Residing atop the Italian American Museum of Los Angeles is the mural formerly known as “América Tropical Oprimida y Destrozada por Los Imperialismos” (Tropical America: Oppressed and Destroyed by Imperialism), painted by Mexican muralist David Alfaro Siqueiros in 1932. It’s considered one of the oldest modern murals in the country and was Siqueiros’s first outdoor work of art.
Siqueiros was originally commissioned to craft a mural that depicted a romanticized “Tropical America.” The primary purpose of the mural was to increase tourism to the city. Instead, Siqueiros painted a highly symbolic work demonstrating the unattractive truth of U.S. imperialism burdening not just the people of Mexico, but also African and Native Americans. The mural depicts an indigenous man tied to a cross with an American bald eagle bearing down upon him.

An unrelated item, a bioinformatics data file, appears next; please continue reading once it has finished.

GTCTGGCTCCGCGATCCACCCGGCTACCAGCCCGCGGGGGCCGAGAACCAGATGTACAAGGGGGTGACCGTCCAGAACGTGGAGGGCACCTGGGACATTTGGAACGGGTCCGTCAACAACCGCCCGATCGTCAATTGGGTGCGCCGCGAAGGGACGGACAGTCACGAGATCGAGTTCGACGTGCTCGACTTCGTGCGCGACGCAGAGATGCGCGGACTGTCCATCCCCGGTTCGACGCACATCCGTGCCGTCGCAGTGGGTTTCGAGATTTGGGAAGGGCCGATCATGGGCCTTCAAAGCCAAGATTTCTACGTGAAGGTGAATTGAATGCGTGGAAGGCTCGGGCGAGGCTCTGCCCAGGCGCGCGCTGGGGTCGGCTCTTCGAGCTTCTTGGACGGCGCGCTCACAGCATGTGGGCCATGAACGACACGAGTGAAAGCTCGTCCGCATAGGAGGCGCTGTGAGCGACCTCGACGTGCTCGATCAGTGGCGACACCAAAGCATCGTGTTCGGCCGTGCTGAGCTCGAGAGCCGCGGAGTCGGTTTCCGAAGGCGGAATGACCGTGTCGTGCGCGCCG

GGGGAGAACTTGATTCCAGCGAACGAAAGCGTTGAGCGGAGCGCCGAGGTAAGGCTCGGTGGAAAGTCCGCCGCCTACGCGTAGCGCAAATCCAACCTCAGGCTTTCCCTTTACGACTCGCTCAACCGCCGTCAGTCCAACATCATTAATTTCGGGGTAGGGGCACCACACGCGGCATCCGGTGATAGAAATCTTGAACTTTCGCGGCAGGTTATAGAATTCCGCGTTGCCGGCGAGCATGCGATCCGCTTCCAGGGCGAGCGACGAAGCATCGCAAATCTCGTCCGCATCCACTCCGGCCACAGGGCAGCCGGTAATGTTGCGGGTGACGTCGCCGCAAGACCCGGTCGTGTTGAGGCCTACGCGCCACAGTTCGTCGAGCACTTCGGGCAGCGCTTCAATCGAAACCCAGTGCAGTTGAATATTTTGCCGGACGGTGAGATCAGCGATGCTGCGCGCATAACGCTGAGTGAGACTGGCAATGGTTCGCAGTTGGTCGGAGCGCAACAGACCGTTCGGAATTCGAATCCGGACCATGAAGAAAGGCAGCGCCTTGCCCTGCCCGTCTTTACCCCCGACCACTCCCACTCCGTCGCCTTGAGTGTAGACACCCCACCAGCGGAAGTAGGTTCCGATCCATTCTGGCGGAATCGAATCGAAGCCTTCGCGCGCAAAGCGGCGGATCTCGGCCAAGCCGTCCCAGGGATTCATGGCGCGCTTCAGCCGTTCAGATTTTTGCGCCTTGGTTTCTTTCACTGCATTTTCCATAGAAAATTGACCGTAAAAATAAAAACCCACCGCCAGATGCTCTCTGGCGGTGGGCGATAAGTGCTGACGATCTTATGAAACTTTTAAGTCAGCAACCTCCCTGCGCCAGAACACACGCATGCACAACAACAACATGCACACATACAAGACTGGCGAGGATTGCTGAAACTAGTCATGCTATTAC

Those who commissioned the painting disapproved greatly and within a week the mural was whitewashed. Today, there has been ongoing work to restore the painting with most of the whitewash now removed and the delicate remaining paint placed under cover for safeguarding from the elements.
Know Before You Go
The mural can be seen from the upper floor of the Italian American Museum of Los Angeles. Entry into the museum and to the upper floor is free and open to the public.